Larger organisations that serve our community well are Beeston Library, with their engaging family theatre productions and the annual Summer Reading Challenge. Lakeside Arts’ events for children take place in and around the Arts Theatre, with Art in the Park and Play in a Week.

As an added bonus, all the Arts Council funded activities have all been transferred online.

Log in for storytelling adventures, music sessions, craft activities, workshops, dance performances and a delightful digital book to evoke awe and wonder across the generations. Both venues are also well known to provide high end and community exhibitions that provide a little ambling time on lazier summer days.

There was so much creativity to be energised by in Beeston this summer and it will continue to inspire us well into autumn I am sure. I have not even mentioned the return of the ABC Art Trail or Incredible Edible Beeston! Why not follow the Creative Beeston Facebook page for updates on all of these and more?

Happy creating!

DU

Featured Artist – Oliver Lovley

Featured Artist – Oliver Lovley

If you were a frequenter of the Malt Cross BC (Before Covid) then you will undoubtedly come across posters advertising Oliver’s life drawing classes or indeed the man  himself immersed in a bit of live painting as the artist in residence. I can distinctly remember a slender grey jacketed man sketching at one of the pedestal tables, to a lively background of cheerfully chattering people enjoying the architecture and supping their fine ales.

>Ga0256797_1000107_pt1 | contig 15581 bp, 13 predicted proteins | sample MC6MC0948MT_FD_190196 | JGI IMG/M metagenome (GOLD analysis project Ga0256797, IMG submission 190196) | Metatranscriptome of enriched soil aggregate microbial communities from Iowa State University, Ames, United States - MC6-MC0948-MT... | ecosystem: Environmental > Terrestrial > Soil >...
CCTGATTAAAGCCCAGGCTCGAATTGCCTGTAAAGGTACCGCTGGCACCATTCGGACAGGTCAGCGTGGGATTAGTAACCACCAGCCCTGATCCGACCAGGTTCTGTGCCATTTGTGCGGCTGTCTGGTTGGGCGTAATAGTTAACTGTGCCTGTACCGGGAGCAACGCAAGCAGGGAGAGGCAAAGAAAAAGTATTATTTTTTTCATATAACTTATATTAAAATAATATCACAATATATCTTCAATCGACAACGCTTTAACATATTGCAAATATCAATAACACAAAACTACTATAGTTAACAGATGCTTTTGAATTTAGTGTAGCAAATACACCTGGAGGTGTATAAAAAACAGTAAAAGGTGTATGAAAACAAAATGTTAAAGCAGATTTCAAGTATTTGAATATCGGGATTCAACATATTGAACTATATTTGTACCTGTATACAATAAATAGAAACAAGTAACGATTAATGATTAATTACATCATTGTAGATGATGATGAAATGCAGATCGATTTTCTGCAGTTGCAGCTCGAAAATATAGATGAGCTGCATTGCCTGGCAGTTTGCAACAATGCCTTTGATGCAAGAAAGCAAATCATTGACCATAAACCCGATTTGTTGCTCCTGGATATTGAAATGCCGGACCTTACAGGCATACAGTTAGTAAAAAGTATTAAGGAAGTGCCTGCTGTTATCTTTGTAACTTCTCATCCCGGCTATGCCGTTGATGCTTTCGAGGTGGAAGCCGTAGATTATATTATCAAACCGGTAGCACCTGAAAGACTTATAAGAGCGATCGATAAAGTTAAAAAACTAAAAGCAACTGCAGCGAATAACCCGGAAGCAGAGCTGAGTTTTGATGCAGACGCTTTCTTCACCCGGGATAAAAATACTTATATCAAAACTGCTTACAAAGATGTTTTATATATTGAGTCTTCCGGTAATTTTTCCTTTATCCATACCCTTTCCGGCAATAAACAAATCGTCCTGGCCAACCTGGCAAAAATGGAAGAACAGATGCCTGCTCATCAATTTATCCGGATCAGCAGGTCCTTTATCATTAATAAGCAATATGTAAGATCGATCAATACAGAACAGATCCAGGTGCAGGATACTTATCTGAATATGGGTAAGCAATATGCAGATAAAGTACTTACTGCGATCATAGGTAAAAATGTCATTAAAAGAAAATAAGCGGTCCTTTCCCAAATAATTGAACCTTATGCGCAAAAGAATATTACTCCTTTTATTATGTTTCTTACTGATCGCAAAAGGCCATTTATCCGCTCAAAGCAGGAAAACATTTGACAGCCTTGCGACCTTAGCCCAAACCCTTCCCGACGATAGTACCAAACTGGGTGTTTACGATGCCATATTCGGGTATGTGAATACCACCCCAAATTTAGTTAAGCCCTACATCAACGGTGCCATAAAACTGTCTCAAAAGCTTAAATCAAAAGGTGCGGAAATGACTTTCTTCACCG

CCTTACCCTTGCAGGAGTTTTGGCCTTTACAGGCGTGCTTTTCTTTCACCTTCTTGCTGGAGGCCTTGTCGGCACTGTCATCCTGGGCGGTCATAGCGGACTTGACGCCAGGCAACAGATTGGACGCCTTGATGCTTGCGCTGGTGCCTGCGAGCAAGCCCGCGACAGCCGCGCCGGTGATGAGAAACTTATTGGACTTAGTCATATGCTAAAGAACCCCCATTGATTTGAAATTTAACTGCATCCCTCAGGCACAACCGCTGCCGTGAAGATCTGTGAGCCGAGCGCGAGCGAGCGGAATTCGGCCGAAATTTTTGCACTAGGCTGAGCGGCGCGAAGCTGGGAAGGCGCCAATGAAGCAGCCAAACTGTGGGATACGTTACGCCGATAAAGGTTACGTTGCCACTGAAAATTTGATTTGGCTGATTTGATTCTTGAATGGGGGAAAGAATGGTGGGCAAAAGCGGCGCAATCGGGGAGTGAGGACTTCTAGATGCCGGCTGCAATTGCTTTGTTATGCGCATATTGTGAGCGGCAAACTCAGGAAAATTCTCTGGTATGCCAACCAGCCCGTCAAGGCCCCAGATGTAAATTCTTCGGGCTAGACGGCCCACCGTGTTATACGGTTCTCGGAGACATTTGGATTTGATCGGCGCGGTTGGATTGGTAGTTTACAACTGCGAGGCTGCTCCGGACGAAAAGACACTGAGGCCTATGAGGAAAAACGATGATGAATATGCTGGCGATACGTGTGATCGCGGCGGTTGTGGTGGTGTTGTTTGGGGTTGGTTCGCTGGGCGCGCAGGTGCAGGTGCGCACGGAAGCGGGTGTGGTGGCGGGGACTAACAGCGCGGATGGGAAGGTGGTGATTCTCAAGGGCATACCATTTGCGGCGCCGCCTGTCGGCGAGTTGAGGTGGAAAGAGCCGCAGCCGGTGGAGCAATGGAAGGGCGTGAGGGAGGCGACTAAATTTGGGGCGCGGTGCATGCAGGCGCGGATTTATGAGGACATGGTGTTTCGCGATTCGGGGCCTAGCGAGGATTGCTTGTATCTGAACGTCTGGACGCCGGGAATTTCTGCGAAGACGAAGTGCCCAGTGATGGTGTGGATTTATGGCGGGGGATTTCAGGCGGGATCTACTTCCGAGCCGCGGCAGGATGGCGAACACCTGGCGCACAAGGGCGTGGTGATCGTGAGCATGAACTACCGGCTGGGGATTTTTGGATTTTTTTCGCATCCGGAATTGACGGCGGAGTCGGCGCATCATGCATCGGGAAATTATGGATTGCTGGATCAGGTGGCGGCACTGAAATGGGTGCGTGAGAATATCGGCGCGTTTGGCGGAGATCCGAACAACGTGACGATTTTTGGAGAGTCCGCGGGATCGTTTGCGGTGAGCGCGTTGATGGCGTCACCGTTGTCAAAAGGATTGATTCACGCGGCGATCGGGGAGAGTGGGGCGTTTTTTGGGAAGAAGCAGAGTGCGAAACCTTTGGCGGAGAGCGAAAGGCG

It was great to have the opportunity to catch up with Oliver again in the newly refurbished Greenhood Coffee House this July and talk to him about his recent work, which appears to have gained momentum since live exhibitions have become a thing again. Although we met briefly when Oliver joined the ABC Art Trail back in 2019, recent events have curtailed networking in general so it’s taken time for our paths to cross again despite both of us living in Beeston. He shows me his sketch book of observational figure drawings as we chat over an excellent coffee, and explains the process as capturing just enough information to ‘describe the people’ – the act of studying subjects as his connection to the outside world.

Oliver was born in Grantham but his parents moved to Nottingham when he was a baby. They based themselves in Newark and were living in Keyworth by the mid-80s where Oliver grew up and went to school. Although his degree at Loughborough University was Illustration, his course prepared him well for a career as a fine artist with an almost military regime of daily drawing. Having ‘tried unsuccessfully to be an illustrator’ down in London, following the success of a short animation film described as ‘hauntingly beautiful by Brief Encounters Film Festival judges in 2002, a disillusioned Oliver returned to Nottingham. Although there were signs that he should continue to hone his craft, as the portrait of his father he submitted for the prestigious National Gallery BP Portrait Award that same year made it through to the final exhibition.

Back in Nottingham, Oliver spent his time painting the landscapes around Keyworth and Belvoir Castle. Many of his earlier paintings are small watercolours depicting the natural forms of trees, fields and hedges in muted shades. They are delicately beautiful in their luminosity. Building up a collection of paintings led Oliver to look for commercial opportunities and came across the well-established Arts and Craft Fairs run by Alan Woolley in Beeston and West Bridgford. Growing interest in his work gave Oliver all the encouragement he needed to continue painting and selling at local events, securing commissions as his popularity expanded.